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Microsoft launches $3M fund to support online health-improvement tools — Software giant Microsoft, hoping to make a splash at the annual meeting of the Healthcare Information and Management Systems Society in Orlando — don’t laugh; HIMSS is apparently the largest healthcare IT meeting in the world — announced a new $3 million fund intended to stimulate the development of online tools that “improve health.” In typical Redmond fashion, the fund will be known as the “Microsoft HealthVault Be Well Fund,” which is the sort of name only a committee could love.
Microsoft is soliciting grant applications in six areas ranging from primary and “secondary” prevention (essentially, the monitoring of vital signs such as blood pressure for hypertension or blood sugar for diabetes) to women’s and community health. The fund will make grants of up to $500,000, with selections made by “healthcare industry leaders” — read, representatives of Microsoft partners — chosen by the Microsoft Health Solutions Group.
Of course, funded applications must make use of Microsoft’s HealthVault platform, which we’ve written about here and here as a decidedly mixed bag of technologies and Web applications. Three million bucks sounds like a pretty trivial amount to spend to in an attempt to jump-start HealthVault, but I guess Microsoft has to start somewhere.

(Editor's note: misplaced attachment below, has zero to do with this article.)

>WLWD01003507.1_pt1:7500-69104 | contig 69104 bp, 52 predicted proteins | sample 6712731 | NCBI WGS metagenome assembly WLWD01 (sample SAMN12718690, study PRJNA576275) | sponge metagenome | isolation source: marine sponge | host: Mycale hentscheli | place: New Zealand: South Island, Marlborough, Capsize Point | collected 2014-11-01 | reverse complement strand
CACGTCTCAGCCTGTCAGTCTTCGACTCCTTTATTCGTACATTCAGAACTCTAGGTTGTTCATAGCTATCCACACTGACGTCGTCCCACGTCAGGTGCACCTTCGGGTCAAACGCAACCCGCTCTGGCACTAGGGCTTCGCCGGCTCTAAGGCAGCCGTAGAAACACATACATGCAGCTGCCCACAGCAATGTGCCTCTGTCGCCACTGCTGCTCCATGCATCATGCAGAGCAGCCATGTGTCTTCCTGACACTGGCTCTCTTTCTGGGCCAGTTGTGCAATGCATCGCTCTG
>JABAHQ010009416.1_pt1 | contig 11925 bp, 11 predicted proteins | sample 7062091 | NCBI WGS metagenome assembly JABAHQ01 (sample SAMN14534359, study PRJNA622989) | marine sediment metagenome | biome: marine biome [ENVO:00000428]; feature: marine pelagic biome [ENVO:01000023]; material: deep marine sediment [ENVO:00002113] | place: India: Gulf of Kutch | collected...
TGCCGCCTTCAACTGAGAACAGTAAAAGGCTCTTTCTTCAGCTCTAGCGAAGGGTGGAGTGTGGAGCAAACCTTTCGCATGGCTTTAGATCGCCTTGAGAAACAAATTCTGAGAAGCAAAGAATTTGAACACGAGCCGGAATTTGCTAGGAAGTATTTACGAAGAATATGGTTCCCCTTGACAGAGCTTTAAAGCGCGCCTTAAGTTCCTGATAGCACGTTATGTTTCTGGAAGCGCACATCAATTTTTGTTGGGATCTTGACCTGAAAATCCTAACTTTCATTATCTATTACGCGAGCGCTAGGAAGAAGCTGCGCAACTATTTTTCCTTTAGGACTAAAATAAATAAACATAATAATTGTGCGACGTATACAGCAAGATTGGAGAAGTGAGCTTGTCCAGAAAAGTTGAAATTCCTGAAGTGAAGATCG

Clarus Ventures raises $660M life-science fund — Clarus Ventures, a Cambridge, Mass., VC firm, closed a second life-science fund of $660 million. The fund will aim to make investments of $20 million to $60 million in biotechnology, medical devices and specialty pharmaceuticals.
Clarus raised its first $500 million fund in Dec. 2006. That fund has made significant investments in a variety of life-science companies including Globus Medical (our coverage), Pelikan Technologies (our coverage) and Taligen Therapeutics (our coverage).
Iverson Genetics raises $1.1M for blood-clotting tests, seeks $9.3M more — Iverson Genetic Diagnostics, a Seattle maker of molecular diagnostics, raised $1.1 million in a first funding round and hopes to close a $9.3 million second round within a few weeks, VentureWire reports. Individuals provided the first round of cash, and Iverson is courting a “strategic investor” — that is, a corporate or laboratory partner of some kind — for the second.
Iverson recently won FDA approval for a genetic test designed to predict patient response to warfarin, a commonly used generic blood thinner intended to prevent dangerous blood clots. Last August, the FDA required the drug’s manufacturers to note that certain genetic factors can help establish proper dosing of warfarin, which can cause internal bleeding at high doses. (See our coverage here.) Although two million people in the U.S. take warfarin every year, adoption of the genetic tests has been slow. Iverson is one of at least three companies now offering those tests, which Iverson plans to roll out first in the Seattle area.